Art

Early Thaw

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These similarities aside, there are many differences between Wilde and Sullivan, especially their dramatically divergent approaches to surface treatments. Wilde's surfaces are flat and her colors finely blended, whereas Sullivan's surfaces are covered with heavily built-up paint that's even been scuffed or rubbed off in places.

Some of Sullivan's pieces concern natural topics other than clouds, including one large fifteen-part painting of autumn leaves and a pair of multi-panel paintings of rivers. The little, copper-colored square panels across the top of the river paintings are neat but lack integration with the rest of the pieces, and so ultimately don't work.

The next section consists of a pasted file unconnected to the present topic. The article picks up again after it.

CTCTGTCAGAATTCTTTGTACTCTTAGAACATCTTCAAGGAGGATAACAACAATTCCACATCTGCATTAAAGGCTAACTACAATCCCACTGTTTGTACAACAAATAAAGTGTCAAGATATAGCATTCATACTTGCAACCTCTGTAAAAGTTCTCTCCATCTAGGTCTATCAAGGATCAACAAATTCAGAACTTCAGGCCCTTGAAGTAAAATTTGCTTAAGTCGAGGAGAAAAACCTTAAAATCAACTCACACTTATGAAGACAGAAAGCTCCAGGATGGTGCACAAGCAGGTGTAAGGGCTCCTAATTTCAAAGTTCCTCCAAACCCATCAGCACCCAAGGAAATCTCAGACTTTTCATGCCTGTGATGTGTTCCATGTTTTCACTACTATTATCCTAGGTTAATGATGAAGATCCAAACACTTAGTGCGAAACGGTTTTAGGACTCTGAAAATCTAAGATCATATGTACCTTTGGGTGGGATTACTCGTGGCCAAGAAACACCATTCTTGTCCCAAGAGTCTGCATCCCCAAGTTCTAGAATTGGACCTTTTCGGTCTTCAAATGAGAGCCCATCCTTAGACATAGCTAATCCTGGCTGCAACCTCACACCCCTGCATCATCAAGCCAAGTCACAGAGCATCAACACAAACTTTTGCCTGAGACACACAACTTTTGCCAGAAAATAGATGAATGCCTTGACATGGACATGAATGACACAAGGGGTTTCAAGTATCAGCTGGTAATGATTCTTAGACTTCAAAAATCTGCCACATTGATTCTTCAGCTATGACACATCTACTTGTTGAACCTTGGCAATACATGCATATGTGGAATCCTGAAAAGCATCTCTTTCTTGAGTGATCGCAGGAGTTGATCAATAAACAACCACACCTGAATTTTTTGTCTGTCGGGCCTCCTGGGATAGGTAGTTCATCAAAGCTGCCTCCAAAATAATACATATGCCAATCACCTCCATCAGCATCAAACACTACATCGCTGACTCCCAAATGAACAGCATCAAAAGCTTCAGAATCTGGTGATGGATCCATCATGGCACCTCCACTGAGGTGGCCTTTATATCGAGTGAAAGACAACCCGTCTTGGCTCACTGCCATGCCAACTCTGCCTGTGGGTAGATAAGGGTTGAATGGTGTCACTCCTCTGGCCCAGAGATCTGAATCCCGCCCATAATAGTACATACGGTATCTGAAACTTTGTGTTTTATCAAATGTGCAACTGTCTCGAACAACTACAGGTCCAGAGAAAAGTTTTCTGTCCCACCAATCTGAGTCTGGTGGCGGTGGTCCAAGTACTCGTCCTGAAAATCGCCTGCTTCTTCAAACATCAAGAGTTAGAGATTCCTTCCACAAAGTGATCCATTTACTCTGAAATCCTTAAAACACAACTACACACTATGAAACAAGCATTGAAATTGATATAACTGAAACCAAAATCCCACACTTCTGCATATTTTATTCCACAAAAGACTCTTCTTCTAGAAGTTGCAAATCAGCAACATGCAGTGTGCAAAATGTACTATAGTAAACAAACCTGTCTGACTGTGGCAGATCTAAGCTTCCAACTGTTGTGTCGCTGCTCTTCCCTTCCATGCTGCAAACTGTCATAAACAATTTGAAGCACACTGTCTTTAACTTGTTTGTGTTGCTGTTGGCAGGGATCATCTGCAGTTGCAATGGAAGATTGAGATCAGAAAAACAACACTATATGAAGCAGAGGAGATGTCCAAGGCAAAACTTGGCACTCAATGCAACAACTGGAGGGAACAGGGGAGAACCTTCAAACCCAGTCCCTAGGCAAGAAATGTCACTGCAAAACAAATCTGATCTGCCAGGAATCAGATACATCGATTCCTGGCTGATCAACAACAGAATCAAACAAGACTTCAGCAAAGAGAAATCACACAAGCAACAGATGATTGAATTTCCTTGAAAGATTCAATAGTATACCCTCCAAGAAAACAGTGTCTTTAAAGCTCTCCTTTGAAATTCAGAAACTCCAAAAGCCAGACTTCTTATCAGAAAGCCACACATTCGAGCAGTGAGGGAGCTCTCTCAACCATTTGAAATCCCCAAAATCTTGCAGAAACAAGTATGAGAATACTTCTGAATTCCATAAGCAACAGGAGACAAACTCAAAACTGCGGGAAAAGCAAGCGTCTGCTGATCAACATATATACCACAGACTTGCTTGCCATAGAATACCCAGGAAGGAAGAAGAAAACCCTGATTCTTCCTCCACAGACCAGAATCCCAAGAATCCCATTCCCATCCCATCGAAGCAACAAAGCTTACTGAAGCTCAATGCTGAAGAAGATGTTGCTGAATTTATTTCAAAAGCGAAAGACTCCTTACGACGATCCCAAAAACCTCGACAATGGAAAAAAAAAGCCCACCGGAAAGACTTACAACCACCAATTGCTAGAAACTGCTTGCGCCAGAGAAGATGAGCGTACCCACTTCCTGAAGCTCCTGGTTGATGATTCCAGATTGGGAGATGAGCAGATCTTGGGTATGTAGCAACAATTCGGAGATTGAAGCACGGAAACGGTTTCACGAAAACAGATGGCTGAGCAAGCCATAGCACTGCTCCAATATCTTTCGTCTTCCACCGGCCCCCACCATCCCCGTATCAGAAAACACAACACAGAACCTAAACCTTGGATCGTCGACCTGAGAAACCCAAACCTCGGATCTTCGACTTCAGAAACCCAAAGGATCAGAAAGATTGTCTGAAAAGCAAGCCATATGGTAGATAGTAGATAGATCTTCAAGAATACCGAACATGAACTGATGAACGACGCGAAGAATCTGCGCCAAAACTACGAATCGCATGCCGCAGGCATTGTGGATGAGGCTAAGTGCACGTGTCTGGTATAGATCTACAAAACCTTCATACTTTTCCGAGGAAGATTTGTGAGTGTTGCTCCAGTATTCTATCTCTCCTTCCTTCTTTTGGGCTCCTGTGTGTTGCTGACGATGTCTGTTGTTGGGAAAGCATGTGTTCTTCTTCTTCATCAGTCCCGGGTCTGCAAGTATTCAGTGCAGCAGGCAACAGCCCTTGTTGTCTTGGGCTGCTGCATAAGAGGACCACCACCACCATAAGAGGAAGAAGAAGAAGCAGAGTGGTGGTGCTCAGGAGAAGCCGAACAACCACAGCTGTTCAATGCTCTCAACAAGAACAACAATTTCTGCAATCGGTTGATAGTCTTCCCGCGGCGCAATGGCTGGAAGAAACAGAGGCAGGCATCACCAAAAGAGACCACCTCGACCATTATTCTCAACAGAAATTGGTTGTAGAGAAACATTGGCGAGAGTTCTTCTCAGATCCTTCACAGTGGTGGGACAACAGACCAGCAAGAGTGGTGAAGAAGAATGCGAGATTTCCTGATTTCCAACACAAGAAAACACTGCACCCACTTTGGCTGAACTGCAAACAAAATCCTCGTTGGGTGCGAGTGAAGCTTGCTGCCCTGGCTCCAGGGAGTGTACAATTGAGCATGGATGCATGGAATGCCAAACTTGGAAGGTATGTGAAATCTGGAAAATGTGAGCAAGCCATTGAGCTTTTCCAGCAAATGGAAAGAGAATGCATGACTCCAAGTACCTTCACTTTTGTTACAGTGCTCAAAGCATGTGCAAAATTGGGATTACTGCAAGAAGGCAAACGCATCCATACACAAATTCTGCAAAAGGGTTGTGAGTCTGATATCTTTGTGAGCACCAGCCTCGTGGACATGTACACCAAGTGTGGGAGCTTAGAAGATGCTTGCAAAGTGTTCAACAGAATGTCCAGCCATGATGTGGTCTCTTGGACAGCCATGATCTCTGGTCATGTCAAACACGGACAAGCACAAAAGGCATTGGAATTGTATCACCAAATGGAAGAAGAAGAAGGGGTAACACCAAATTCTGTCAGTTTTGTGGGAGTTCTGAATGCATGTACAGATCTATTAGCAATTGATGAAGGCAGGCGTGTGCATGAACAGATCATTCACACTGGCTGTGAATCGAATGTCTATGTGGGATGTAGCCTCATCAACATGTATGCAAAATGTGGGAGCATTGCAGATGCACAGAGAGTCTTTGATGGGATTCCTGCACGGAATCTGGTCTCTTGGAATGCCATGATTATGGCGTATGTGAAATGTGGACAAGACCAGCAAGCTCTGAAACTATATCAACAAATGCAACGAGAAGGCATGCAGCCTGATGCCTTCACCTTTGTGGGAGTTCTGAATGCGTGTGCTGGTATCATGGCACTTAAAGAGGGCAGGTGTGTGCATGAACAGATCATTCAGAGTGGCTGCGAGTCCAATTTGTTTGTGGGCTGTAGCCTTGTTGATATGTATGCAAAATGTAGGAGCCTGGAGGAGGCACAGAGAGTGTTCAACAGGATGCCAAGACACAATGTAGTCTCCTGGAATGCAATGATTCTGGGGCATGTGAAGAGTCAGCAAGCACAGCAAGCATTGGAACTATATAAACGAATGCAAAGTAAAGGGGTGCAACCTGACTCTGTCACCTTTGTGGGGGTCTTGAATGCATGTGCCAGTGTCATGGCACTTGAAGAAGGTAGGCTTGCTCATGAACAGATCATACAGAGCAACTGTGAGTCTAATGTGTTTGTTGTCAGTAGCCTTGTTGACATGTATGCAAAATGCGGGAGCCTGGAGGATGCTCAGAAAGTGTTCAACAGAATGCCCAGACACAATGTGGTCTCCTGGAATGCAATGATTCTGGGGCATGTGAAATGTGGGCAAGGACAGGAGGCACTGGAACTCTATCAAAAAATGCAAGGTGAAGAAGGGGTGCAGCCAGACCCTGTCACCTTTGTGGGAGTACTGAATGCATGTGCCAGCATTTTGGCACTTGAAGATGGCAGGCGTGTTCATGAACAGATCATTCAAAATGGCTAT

Though looking to nature for inspiration seems very old-fashioned to me, it's fascinating that the artists in Luminous Nature, Bloom and other shows around town -- and around the country -- are so hard at work keeping it up to the minute, thus ensuring that an interest in nature remains credibly contemporary.

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Michael Paglia is an art historian and writer whose columns have appeared in Westword since 1995; his essays on the visual arts have also been published in national periodicals including Art News, Architecture, Art Ltd., Modernism, Art & Auction and Sculpture Magazine. He taught art history at the University of Colorado Denver.
Contact: Michael Paglia